Jean: Are there racial differences in introversion-extroversion?


Carol: Not that I can see, although being Black in a White environment can lead to imposter syndrome and self-doubt.


Jean: What about the perfectionists?


Carol: A lot of introverts are perfectionists. I coach them to define a level of good enough. Are you meeting a standard that’s higher than expected? Strive for excellence, not for perfection. The world doesn’t end if we’re not perfect, and imagining the worst possible outcome rarely pans out.


Jean: What is the most likely mistake made by an introverted leader?


Carol: Introverted leaders who try to be extroverted when they’re not will come across as unauthentic. It’s stressful, and has a negative effect on their confidence.


Jean asks what are the special gifts of introverted leaders?


Carol: Being able to think and reflect is a strength. Being empathetic is a strength. Being a good listener is a strength. And introverts don’t hog the limelight.

young black woman listening to music traveling by bus looking out the window


Jean: How can someone reach you?


Carol: My website is

Carol Stewart

Executive and Career Coach, Host of Quietly Visible podcast

Known as the Coach for High Achieving Introverted Women, Carol Stewart is an Executive and Career Coach. She coaches women who are senior leaders to be visible, to exude presence, to influence, and make an impact. She also delivers workshops, training, and talks.

Named one of Britain’s Top 50 Business Adviser in 2015 by Enterprise Nation; in 2018 Carol won a We Are The City, Rising Star Champion award for her work helping women progress as leaders; and in 2017, 2018, 2019 and 2020 named a LinkedIn Top Voice UK. Carol’s book Quietly Visible: Leading With Influence and Impact as an Introverted Woman was listed as one of the 10 best self-development books written by women to read during lockdown by BEYOUROWN.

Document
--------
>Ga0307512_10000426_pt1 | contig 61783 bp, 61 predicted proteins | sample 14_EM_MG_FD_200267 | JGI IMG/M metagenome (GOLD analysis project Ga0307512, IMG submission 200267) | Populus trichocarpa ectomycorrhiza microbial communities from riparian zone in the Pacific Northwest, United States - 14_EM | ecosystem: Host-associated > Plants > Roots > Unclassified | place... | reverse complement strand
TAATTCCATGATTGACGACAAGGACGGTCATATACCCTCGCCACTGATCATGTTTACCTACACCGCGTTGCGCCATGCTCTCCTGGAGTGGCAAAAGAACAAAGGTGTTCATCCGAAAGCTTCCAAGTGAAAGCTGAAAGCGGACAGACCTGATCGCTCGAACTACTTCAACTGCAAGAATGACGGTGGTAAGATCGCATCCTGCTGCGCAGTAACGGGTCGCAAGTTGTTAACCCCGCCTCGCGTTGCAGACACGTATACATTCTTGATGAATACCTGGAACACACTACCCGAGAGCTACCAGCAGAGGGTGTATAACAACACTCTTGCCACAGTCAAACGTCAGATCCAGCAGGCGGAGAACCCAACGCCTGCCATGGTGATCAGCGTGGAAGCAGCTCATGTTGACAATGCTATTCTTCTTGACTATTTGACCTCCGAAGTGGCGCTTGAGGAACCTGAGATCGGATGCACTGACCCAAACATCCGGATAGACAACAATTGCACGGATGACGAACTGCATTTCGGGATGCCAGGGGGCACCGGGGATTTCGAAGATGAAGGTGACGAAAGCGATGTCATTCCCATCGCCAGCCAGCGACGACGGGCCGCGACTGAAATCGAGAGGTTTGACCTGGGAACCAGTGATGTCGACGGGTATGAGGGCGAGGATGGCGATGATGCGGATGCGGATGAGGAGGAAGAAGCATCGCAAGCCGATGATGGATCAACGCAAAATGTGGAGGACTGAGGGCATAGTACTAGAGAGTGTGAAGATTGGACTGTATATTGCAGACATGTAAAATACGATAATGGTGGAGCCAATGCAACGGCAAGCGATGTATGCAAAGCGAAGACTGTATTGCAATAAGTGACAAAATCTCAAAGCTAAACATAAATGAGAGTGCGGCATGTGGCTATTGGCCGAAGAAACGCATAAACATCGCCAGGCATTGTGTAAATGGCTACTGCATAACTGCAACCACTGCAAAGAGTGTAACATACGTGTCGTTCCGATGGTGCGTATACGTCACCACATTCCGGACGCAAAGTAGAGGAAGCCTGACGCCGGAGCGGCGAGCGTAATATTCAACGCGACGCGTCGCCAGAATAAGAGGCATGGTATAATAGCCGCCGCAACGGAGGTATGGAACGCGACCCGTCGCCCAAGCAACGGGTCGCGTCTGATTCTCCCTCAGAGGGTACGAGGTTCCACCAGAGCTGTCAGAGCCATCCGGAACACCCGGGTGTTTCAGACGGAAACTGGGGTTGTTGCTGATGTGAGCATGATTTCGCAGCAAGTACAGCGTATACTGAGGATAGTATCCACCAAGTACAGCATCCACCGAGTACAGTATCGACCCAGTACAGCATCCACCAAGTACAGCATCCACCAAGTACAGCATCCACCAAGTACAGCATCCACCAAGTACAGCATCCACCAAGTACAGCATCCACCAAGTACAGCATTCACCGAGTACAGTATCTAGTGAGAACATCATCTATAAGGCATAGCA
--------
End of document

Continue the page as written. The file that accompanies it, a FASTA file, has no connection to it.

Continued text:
Carol has a MSc Coaching Psychology, is a Member of the Association for Coaching and a Fellow of the Institute of Leadership and Management. She is the host of the Quietly Visible podcast and a semi-regular columnist for the Sheffield Telegraph.

Connect with Carol:

Questions to ask ourselves:

  1. Do you consider yourself introverted? Extroverted? Somewhere between the two? How does that influence your group interactions?
  2. Do you think first, then speak? Do you think while you’re speaking? Try to imagine interacting with your opposite so you both have your say.

Leading Consciously concepts and skills
covered in this blog post: 

  • Conscious use of self
    • Seek to understand others’ perspectives; put yourself in their shoes
    • Focus on the other person’s strengths
    • Adopt a learning orientation
  • Testing assumptions
    • Move out of the answer and into the question
    • Avoid either/or thinking; look for multiple points of view
    • Test your assumptions about others

#Inclusion   #ImposterSyndrome   #IntrovertedLeadership   #ListeningEffectively

Leading Consciously